READY FOR LAUNCH
It was in January when Ama was finally ready to leave the school’s large tent. I spent several weeks working on the details required for Ama to take to Port Townsend Bay. Three friends at the time were helping once the school got her onto a trailer and over to the Point Hudson Marina yard where I took over fitting her out. The next weeks and months involved installing bronze and stainless deck fittings, brass interior hardware, my lovely old 6-inch Dirigo flatcard compass, new and reconditioned bilge pumps, a frustratingly complex electrical system, depth sounder, VHF, fore-and-aft fire extinguishers, and countless other necessary things.
The day of the launch was frantic, what with tying up many loose ends, yet the anticipation of the launch centered my efforts. Around 200 local folks, friends, and family witnessed the launch of the largest vessel the boat school had ever built. The local paper had interviewed several of the people involved, so many locals knew what was happening that day. A good friend from the East Coast, fellow boatbuilder Peter Watson, had woken the crew on the Point Hudson boats that morning, warming up his bagpipes for the launch. I bedded and snugly screwed in the three tall bronze letters A-M-A where I had drilled the transom the day before, carefully letting no one see her name before the actual launch in order to honor a maritime tradition, and superstition. We had three Port Townsend Brewery kegs already in place with two tapped and tested for the celebration. My remarks for Ama’s dedication were swirling around in my head.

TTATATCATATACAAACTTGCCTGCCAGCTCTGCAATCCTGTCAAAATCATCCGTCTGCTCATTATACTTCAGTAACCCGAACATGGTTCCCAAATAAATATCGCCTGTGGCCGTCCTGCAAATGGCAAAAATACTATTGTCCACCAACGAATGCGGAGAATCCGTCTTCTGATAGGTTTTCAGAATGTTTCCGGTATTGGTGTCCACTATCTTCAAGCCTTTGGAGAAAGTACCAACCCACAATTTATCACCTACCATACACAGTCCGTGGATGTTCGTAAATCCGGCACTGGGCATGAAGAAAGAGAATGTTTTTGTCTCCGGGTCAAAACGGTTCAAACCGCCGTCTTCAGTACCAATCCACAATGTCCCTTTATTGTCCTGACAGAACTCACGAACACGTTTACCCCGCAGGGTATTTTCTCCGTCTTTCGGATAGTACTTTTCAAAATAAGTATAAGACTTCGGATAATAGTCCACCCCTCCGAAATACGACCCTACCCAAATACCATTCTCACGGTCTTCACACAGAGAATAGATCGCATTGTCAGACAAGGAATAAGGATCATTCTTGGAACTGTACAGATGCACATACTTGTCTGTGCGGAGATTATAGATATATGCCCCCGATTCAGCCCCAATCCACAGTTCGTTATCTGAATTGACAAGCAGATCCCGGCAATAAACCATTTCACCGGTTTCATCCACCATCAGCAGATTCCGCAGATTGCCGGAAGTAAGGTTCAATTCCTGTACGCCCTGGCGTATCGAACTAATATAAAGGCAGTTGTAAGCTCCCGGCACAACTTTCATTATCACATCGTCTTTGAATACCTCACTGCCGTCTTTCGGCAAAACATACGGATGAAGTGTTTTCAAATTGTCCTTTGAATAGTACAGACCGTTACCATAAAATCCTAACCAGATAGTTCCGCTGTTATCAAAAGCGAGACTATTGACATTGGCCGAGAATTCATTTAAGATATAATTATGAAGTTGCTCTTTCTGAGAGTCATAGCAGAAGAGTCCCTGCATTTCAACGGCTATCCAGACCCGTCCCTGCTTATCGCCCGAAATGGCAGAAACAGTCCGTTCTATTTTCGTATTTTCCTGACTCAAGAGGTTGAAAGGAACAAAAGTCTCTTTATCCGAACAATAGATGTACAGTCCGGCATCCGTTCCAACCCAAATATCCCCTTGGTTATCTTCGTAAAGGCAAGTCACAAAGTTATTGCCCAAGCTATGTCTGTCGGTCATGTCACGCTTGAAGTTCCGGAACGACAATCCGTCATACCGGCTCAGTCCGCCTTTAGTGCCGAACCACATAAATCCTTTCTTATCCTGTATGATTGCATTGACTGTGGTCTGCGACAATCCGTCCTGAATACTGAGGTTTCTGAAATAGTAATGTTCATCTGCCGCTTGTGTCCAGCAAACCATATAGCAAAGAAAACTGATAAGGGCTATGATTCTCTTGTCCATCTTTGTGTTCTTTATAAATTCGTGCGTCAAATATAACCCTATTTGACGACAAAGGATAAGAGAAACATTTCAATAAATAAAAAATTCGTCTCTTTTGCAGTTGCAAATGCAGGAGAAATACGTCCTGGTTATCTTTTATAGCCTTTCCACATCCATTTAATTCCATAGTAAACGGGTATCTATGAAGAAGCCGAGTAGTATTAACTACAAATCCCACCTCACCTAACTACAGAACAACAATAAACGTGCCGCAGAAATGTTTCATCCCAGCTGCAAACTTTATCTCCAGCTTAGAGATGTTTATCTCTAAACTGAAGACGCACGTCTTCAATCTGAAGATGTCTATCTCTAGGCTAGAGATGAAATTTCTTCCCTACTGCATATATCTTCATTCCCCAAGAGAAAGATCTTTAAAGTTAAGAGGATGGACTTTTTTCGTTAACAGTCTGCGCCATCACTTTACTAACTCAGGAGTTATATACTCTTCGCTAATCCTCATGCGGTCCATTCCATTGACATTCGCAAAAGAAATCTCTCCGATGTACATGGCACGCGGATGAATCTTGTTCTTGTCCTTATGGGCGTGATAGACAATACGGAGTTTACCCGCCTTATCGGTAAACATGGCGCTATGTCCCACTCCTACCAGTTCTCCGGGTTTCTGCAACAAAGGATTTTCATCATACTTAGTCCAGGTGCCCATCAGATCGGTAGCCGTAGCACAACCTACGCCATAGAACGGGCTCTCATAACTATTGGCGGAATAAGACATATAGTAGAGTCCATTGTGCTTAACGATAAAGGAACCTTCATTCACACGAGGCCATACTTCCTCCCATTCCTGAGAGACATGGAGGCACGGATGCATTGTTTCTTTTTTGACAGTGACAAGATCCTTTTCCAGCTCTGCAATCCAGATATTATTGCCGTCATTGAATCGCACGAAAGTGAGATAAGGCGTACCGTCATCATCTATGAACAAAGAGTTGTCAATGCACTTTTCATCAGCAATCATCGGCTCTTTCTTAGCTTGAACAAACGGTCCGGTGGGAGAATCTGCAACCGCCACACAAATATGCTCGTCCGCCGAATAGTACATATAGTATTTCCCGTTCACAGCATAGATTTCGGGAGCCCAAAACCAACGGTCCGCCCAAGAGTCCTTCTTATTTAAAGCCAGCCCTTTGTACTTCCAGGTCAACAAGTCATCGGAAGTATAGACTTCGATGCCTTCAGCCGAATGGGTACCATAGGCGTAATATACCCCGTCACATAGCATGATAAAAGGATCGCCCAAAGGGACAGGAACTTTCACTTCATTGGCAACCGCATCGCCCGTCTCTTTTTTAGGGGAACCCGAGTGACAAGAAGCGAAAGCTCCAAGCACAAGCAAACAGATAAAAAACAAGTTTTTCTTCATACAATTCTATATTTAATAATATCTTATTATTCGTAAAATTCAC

The actual launch felt magical and many there were moved to sing Ama’s praises; my wife and I most of all. I got to tell the story of Ama’s naming, and to thank everyone involved. The bagpiping started, Ama was lowered, then released, and her first voyage of 200 feet to an adjoining dock was a success. Sadly, I was unable to take our friends and everyone who had helped build Ama for a trial cruise around Port Townsend Bay, because